Byron briefly mentions a new novel by David Downing that we are excited about. Check out the trailer above for the “Inklings” novel, Looking for the King. Is that not the best book trailer you’ve ever seen? Dr. Downing is a friend, teaches at the college up the street from CPYU’s office and a few years ago helped us see what C.S. Lewis might have to say to Christian students making the transition from high school to college (C.S. Lewis for College Students). His new novel also contains some “imagined” conversations with Lewis. While the trailer highlights the adventurous aspects of the story, the best parts of the book, in my opinion, are the conversations between the main characters and Lewis and his friends. Did you ever wonder what it would be like to have a cup of coffee with Lewis? Do you dream of the opportunity to meet J.R.R. Tolkien at a pub? This book is for you! And, if you’re just looking for a thoughtful, page-turning mystery, this book is for you too! It would be a wonderful gift for both Lewis fans and for friends learning about Lewis for the first time.

Tis the season to give books as gifts. David Downing (and Lewis) always seem to make my Christmas shopping a little bit easier!

--Derek Melleby

Friday, December 10, 2010

Interview with James K.A. Smith on "Letters to a Young Calvinist"

Letters to a Young Calvinist: An Invitation to the Reformed Tradition is getting a lot of attention. Here's a good, short interview of James K.A. Smith talking about his new book. You can read the Bookshelf review here. And Dr. Smith responds to his baptist critics here. Enjoy!

Tuesday, December 7, 2010

About You

The pile of books "to be read" in my office just keeps getting bigger and bigger. Every once in a while a new book darkens the doorway that I allow to jump to the front of the line, or top of the pile as it were. A couple of weeks ago one of those books showed up and I devoured it quickly. It never even made it to the pile. . . I just took it home and started reading. It's a book by Dick Staub, a friend whose past books, Too Christian and Too Pagan and The Culturally Savvy Christian, I've made required reading for students in classes I've taught. The feedback is pretty consistent – things like "thanks for making me read that book" and "that book was a life-changer for me." Staub's latest offering, About You: Fully Human, Fully Alive (Jossey-Bass, 2010) is good reading I'm "assigning" to anyone who reads this review! It's good reading because it's filled with good writing that shatters some of the myths we've come to believe about God and ourselves, while offering a clear corrective regarding the ways things are and ought to be.

The book's cover is sure to attract attention from both Christians who think they know what being a Christian is all about, and non-believers who know Christians who have erroneously communicated what being a Christian is all about. Those facts hit readers when they spot this thought-provoking quote on the cover: "Jesus didn't come to make us Christian; Jesus came to make us fully human," words penned by Hans Rookmaker, a hero of the faith Staub and I share. Those words capture a reality that's so much bigger and better than what we've come to accept.

Rooted in the context of the unfolding Biblical drama of Creation, Fall, and Redemption, About You takes readers on a journey to discover what it means to be fully human, fully alive, and how to get there. This isn't a book about getting saved. This is a book about rediscovering the purpose, meaning, and shalom of life in the Garden, the echo of which haunts us all in our brokenness. About You engages both the saved and the seeker, leading them down the path to understanding one's self and all of life in the role we've been made to play in that great drama. It's a book about restoration that will open your eyes to who you were made to be and how to get there once again.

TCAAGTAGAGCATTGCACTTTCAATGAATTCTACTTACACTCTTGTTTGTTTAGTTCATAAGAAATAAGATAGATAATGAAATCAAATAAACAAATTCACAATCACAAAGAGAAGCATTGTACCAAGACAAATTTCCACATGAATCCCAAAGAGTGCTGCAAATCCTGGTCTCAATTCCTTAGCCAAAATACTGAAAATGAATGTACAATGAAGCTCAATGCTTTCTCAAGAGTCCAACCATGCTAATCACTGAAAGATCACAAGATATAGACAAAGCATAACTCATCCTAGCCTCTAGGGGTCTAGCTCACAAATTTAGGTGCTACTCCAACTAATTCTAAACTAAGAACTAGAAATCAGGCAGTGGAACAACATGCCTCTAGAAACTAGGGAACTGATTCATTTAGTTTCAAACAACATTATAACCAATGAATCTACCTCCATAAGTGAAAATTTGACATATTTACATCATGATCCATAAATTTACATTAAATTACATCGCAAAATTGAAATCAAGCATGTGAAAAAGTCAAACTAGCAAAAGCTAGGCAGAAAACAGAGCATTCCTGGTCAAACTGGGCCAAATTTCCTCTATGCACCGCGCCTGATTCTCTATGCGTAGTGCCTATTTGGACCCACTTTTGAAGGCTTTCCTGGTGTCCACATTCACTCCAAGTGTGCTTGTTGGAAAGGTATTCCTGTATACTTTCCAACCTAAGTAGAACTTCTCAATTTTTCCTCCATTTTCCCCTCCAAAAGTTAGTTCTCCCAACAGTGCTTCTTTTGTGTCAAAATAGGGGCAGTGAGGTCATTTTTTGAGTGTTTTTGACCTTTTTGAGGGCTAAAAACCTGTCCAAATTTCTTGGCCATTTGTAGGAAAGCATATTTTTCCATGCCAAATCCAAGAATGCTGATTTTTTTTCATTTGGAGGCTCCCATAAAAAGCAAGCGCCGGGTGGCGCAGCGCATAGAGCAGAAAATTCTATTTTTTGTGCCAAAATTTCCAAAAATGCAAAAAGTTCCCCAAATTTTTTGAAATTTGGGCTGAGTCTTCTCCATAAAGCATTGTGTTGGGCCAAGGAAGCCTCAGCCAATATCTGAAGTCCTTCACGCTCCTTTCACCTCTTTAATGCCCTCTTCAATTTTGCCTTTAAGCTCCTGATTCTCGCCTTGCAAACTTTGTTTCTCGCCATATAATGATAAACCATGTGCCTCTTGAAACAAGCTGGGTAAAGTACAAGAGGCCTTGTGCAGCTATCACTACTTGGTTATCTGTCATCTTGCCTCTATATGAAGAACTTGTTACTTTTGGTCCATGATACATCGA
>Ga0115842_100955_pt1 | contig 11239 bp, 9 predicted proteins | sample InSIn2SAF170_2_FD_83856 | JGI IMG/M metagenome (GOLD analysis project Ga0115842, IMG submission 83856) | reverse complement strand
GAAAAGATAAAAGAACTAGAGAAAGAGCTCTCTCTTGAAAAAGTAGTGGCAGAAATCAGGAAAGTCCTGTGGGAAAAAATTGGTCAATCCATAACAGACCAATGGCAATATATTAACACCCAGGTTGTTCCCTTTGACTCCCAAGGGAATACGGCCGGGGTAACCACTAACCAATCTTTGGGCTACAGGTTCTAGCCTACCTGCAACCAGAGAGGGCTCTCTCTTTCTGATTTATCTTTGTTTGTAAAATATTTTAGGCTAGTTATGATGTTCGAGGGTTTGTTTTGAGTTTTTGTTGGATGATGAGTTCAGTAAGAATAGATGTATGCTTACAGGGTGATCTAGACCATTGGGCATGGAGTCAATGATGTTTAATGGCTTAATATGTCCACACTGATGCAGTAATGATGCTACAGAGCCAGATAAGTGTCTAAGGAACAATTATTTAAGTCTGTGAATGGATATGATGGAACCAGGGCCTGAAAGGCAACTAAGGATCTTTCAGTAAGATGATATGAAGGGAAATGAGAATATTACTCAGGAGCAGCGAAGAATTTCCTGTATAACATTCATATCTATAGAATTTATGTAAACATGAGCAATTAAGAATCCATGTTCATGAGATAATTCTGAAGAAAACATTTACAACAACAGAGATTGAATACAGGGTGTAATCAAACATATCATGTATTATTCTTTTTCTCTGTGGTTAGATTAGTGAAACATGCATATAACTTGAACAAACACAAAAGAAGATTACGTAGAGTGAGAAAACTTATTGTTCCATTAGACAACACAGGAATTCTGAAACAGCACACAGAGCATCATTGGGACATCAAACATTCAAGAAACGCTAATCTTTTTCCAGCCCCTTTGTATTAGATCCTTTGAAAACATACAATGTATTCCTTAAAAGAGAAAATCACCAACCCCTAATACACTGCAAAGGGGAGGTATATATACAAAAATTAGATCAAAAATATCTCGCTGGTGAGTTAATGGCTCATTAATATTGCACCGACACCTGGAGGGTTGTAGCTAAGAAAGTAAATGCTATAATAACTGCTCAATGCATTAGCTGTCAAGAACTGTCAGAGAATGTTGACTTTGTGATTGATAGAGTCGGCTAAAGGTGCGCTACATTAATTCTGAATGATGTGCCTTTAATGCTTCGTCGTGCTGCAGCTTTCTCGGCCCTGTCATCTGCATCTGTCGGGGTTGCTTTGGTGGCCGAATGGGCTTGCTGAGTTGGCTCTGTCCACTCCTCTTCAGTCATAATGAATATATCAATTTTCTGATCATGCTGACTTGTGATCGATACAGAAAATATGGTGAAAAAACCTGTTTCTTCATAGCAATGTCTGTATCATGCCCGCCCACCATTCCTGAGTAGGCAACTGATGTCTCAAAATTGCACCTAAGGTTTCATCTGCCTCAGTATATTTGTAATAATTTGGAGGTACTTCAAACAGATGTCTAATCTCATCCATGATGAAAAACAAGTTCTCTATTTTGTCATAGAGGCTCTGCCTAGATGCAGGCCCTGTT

--Walt Mueller

Wednesday, December 1, 2010

Letters to a Young Calvinist

There has been a recent interest in Reformed theology in general and Calvinism in particular. Major media outlets have reported on how many young people are attracted to what has been called “New-Calvinism.” YouTube clips abound of young pastors decrying the doctrinal shallowness of the contemporary church while urging protestant, evangelical churches to return to their reformed heritage.

As with any movement, the renewed interest in Calvinism has had both positive and negative aspects. Positively, the “New-Calvinists” desire to think more deeply, biblically and theologically and stress the importance and necessity of the local church for nurturing a worshipping community. But there have been a few negative aspects as well. While the reformed tradition has prided itself as being Gospel and grace centered it has also, well, “prided” itself. For some, being “right” doctrinally and theologically becomes a source of pride and arrogance often leading to divisive attitudes. What’s more, some of the “New-Calvinists” reduce Calvinism to its doctrine of salvation, popularly known as TULIP, or the 5-points, and miss the broader, richer vision of John Calvin himself.

What is the bigger, theological vision missed by the New-Calvinists? That’s what James K.A. Smith spells out in his new book Letters to a Young Calvinist: An Invitation to the Reformed Tradition (Brazos Press, 2010). Smith’s own Christian journey took him all over the theological map, from Pentecostalism to currently teaching philosophy at Calvin College. His own journey is what motivated him to write these letters to a young Christian. In fact, truth be told, Smith is basically writing letters to himself, retelling his own pilgrimage through his theological pride to becoming a humbler, gentler Calvinist.

The book is creative, engaging and stimulating. It serves as a helpful corrective to all of us who may run the risk of missing Jesus while constructing persuasive theological schemas. At times, I think Smith assumes too much from his (supposed) young readers, referring to people, places and historical events that most young people will be learning about for the first time in these pages. In that sense, I’m not sure it serves as the best “invitation to the Reformed tradition.” But like Paul’s epistles, these letters do a marvelous job of ensuring that Jesus and the Kingdom remain the focus of the Gospel. A book like this one needed to be written and Smith was just the person to do it. His love for Jesus, the Bible and the church are evident on each page.

--Derek Melleby